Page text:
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from those of other chiefs, shall be here described.
The young lady having been profusely anointed with cocoa-nut oil, scented with sandal-wood, was dressed in the choicest mats of the Navigator's islands, of the finest texture, and as soft as silk ; so many of these costly mats were wrapped round her, perhaps more than forty yards, that her arms stuck out from her body in a ludicrous manner; and she could not, strictly speaking, sit down, but was obliged to bend in a sort of half-sitting posture, leaning' upon her female attendants, who were under the necessity of again raising her when she required it. A young girl, about five years of age, was also dressed out in a similar manner, to be her immediate and particular attendant. Four other young virgins, about sixteen years of age, were also her attendants, and were dressed in a manner nearly similar, but not with quite so many mats. The lady and her five attendants being all ready, proceeded to the marly of Tooitonga, who was there, waiting for their arrival, together with a number of other chiefs, two matabooles sitting before him. The lady and her attendants being arrived, seated themselves on the green
before Tooitonga. After the lapse of a little time a woman entered the circle with her face covered
up with white gnatoo; she went into the house of the marly, and proceeded towards the upper end, where there sat another woman in waiting with a large roll of gnatoo, a wooden pillow*, and a basket containing bottles of oil. The woman, whose face was veiled, took the gnatoo from the other, wrapped herself up in it, and laying her head upon the wooden pillow, went, or pretended to go, fast asleep. No sooner was this done than Tooitonga rose up, and taking his bride by her hand, led her into the house, and seated her' on his left hand. Twenty baked hogs were now brought into the circle of the marly, and a number of expert cooks came with knives (procured from European ships ; formerly they used bamboo) to try their skill in carving with speed and dexterity, which is considered a great recommendation. A considerable part was shared out to the chiefs, each taking his portion and putting it in his bosomt. The remainder of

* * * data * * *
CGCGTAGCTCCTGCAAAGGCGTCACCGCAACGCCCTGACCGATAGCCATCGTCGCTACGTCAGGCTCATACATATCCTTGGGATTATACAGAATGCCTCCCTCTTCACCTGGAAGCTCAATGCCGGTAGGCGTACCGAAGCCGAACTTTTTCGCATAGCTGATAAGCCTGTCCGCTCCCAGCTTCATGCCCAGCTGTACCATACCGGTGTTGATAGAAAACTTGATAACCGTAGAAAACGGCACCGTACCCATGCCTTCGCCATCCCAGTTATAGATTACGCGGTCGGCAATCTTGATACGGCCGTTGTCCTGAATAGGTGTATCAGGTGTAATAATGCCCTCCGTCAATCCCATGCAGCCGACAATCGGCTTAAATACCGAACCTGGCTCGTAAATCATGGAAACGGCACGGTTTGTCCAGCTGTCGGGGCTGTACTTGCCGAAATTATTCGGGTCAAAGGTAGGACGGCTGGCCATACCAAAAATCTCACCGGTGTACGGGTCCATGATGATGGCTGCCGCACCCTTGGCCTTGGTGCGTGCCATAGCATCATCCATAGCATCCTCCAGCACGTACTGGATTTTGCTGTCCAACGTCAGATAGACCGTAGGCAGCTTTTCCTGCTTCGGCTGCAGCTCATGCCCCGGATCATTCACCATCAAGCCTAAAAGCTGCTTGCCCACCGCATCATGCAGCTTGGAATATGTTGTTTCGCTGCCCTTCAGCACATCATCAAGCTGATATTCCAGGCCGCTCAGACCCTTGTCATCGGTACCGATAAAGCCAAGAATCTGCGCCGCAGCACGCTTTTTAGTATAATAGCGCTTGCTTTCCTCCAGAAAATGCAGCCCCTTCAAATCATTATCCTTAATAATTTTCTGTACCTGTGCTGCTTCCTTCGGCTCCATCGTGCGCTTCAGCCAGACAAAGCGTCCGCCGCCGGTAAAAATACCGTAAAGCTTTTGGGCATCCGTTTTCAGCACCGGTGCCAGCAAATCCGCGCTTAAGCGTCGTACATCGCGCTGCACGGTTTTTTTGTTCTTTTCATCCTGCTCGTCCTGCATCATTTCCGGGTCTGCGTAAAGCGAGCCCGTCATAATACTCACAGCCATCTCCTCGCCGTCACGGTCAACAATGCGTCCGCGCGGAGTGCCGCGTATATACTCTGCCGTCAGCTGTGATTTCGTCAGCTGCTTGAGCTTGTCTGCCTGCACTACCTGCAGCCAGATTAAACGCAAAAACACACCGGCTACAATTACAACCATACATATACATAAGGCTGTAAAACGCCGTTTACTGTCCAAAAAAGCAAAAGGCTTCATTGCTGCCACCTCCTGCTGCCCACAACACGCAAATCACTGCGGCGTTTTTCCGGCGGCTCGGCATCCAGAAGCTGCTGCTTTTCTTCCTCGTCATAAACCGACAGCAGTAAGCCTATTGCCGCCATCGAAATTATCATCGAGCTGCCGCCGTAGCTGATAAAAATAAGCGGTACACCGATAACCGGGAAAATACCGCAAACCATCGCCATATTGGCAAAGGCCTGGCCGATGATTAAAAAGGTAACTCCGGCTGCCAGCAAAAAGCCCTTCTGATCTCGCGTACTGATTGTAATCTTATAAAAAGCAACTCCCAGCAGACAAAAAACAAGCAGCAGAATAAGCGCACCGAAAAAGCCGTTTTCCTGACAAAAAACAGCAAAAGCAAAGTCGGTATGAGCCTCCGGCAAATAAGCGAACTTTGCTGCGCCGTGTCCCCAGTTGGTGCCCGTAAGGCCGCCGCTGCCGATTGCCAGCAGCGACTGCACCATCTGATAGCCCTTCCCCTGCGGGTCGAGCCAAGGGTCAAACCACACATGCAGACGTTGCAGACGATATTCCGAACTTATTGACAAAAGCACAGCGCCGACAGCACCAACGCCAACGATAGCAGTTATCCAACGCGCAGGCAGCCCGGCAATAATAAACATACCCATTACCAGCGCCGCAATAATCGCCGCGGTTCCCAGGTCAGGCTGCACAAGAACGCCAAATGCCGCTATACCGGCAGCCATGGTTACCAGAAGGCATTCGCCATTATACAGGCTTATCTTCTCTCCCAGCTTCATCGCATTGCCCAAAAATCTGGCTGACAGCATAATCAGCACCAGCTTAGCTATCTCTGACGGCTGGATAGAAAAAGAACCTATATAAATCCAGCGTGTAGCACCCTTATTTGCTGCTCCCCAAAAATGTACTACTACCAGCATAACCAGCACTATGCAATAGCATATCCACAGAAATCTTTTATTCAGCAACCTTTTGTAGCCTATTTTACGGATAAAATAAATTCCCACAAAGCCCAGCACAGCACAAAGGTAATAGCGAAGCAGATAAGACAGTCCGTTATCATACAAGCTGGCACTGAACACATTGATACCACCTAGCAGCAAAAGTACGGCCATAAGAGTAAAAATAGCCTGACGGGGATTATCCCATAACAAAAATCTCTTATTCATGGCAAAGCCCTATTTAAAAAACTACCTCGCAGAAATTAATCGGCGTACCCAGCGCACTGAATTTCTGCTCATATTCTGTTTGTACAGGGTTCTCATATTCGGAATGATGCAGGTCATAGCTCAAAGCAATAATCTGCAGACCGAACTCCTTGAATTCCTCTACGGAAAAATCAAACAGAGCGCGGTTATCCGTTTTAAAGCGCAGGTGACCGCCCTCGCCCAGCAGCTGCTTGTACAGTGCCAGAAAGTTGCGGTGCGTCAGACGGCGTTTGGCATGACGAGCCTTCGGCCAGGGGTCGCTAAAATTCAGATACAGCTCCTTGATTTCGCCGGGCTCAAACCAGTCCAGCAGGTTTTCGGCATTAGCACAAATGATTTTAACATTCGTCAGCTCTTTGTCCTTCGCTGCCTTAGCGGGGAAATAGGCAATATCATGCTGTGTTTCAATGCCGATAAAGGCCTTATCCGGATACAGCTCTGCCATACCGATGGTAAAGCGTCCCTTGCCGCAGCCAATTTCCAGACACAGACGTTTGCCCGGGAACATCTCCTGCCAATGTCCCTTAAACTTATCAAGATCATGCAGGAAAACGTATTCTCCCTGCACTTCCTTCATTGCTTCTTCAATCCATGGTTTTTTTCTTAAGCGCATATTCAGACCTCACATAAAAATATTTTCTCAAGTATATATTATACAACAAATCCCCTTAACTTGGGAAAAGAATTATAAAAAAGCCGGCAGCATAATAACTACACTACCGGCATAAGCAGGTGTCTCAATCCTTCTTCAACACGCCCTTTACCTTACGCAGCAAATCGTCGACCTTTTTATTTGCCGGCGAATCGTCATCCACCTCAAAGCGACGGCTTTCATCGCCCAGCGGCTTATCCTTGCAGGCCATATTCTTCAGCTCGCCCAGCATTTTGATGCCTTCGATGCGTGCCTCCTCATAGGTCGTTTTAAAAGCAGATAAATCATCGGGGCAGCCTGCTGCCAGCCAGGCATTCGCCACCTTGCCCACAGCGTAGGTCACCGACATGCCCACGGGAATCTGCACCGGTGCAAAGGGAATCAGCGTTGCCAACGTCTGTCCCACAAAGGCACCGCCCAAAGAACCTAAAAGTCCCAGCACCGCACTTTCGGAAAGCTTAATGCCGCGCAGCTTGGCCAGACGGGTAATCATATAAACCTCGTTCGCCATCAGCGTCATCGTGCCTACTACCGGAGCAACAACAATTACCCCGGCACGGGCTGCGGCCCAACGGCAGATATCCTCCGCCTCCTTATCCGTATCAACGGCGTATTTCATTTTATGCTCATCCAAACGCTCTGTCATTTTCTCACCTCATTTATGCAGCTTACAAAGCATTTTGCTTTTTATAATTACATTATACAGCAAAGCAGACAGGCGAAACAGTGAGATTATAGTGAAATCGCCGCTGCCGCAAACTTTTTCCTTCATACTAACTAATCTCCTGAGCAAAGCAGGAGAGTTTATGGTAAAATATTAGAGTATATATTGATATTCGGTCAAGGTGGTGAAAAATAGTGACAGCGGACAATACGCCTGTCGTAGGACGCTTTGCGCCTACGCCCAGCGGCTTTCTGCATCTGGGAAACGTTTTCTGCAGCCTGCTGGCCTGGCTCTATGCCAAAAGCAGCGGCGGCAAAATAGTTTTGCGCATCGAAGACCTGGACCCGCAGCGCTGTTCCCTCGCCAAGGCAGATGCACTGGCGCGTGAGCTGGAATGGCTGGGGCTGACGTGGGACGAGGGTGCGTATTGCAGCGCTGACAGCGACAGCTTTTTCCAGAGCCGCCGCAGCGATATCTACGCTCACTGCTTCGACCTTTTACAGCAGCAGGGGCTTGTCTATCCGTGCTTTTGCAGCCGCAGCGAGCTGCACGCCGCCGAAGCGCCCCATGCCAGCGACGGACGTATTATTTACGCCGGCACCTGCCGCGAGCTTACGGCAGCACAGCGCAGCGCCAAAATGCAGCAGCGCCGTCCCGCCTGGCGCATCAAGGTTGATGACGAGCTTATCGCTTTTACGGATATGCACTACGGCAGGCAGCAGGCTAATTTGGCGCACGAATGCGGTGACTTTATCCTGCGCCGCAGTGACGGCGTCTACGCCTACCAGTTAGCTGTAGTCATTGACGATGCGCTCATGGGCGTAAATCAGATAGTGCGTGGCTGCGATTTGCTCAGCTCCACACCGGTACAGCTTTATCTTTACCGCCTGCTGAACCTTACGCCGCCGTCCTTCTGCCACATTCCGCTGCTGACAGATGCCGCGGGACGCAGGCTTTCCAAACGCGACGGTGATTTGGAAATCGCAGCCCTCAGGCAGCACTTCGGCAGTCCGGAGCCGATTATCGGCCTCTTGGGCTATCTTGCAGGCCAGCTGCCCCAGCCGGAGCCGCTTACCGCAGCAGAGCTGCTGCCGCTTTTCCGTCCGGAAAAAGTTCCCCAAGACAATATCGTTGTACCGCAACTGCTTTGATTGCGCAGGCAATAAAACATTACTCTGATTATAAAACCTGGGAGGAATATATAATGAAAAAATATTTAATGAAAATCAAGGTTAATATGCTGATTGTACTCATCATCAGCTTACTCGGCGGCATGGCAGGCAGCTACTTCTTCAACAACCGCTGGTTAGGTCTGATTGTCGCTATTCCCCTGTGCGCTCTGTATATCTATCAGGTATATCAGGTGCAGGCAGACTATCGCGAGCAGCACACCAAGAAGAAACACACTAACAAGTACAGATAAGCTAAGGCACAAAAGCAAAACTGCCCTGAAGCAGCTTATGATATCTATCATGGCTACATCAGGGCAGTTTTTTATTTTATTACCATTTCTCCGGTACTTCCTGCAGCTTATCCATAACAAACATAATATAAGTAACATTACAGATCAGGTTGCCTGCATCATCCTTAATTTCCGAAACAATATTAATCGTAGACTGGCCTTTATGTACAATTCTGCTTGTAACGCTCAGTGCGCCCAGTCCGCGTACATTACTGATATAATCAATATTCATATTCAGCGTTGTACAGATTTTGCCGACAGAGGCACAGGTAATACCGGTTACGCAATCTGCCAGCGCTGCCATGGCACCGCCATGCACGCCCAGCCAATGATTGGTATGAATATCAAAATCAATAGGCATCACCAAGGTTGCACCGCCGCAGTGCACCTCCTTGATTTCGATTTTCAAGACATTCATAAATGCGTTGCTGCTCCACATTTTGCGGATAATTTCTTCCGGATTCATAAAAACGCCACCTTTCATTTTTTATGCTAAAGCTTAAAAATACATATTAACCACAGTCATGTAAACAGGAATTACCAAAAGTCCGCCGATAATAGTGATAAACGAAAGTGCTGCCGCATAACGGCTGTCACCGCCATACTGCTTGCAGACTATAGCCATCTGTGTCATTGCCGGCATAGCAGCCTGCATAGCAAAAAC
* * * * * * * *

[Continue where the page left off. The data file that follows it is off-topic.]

* A pillow to sleep on in these islands consists merely of a rod of wood about an inch in diameter, and a foot and a half long, and raised about half a foot by two diverging pieces at each end: the nape of the neck rests upon this.
+ It is a peculiarity in this ceremony, that the chiefs
the pork was then heaped up and scrambled for at an appointed signal. The woman who had laid herself down, covered over with gnatoo, now rose up and went away, taking with her the goatoo, and the basket containing the bottles of oil, as her perquisites. Tooitonga then took his bride by her left hand, and led her to his dwelling, followed by the little girl and the other four attendants. The people now dispersed, each to his home. Tooitonga being arrived with his bride at his residence, accompanied her into the house appropriated for her*, where he left her to have her mats taken off, and her usual dress put on; after which she amused herself in conversation with the women. In the mean time a feast was pre